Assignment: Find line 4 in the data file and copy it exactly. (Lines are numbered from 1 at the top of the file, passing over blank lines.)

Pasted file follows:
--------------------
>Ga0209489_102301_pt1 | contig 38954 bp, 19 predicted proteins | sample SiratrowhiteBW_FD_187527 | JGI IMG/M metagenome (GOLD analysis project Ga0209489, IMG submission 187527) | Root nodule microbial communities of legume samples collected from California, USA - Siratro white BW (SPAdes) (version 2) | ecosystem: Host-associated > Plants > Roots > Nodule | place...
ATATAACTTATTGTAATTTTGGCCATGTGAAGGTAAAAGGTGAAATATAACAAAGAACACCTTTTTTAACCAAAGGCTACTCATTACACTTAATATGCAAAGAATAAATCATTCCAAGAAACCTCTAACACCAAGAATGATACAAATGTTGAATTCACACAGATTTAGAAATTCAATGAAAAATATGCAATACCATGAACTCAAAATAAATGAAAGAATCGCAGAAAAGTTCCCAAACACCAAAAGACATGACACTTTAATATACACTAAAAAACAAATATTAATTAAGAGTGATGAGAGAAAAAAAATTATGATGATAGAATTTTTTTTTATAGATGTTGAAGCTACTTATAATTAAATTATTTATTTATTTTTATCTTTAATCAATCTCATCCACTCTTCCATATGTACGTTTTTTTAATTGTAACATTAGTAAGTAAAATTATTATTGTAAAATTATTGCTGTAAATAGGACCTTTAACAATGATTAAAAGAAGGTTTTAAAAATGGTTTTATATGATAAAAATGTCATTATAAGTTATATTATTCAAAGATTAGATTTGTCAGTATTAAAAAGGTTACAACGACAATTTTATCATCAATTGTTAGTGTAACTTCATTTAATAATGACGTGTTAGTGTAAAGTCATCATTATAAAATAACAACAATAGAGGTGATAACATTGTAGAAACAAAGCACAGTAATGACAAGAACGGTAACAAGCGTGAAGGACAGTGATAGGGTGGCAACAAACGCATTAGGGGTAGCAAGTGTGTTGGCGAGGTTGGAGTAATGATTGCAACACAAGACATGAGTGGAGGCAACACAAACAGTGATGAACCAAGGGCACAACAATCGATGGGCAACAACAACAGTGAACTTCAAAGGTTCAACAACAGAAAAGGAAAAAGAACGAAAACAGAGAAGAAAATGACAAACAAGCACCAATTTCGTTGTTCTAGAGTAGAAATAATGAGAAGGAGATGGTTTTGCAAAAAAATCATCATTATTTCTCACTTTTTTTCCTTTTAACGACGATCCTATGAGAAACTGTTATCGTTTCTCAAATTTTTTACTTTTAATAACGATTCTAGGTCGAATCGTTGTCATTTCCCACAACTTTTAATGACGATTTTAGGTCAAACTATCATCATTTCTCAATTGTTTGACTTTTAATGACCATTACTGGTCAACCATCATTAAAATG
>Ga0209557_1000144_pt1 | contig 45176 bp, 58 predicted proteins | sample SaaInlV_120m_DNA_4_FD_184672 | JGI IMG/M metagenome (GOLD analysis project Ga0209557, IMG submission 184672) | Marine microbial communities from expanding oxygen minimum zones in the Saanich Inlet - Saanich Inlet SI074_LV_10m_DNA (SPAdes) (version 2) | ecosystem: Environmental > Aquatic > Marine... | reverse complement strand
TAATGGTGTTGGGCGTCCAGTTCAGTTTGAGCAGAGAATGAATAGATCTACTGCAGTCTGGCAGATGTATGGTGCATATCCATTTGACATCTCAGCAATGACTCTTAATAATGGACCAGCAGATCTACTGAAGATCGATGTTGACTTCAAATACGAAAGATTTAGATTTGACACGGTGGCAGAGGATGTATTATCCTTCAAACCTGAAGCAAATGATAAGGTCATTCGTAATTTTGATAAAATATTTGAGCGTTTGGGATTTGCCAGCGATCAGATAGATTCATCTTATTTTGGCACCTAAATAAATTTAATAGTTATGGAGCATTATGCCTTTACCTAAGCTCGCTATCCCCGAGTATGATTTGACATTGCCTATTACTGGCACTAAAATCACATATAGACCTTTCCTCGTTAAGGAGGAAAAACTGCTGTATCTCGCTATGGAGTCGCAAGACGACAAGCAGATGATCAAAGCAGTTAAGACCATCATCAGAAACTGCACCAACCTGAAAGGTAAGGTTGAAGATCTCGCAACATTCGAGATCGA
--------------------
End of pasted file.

TAATGGTGTTGGGCGTCCAGTTCAGTTTGAGCAGAGAATGAATAGATCTACTGCAGTCTGGCAGATGTATGGTGCATATCCATTTGACATCTCAGCAATGACTCTTAATAATGGACCAGCAGATCTACTGAAGATCGATGTTGACTTCAAATACGAAAGATTTAGATTTGACACGGTGGCAGAGGATGTATTATCCTTCAAACCTGAAGCAAATGATAAGGTCATTCGTAATTTTGATAAAATATTTGAGCGTTTGGGATTTGCCAGCGATCAGATAGATTCATCTTATTTTGGCACCTAAATAAATTTAATAGTTATGGAGCATTATGCCTTTACCTAAGCTCGCTATCCCCGAGTATGATTTGACATTGCCTATTACTGGCACTAAAATCACATATAGACCTTTCCTCGTTAAGGAGGAAAAACTGCTGTATCTCGCTATGGAGTCGCAAGACGACAAGCAGATGATCAAAGCAGTTAAGACCATCATCAGAAACTGCACCAACCTGAAAGGTAAGGTTGAAGATCTCGCAACATTCGAGATCGA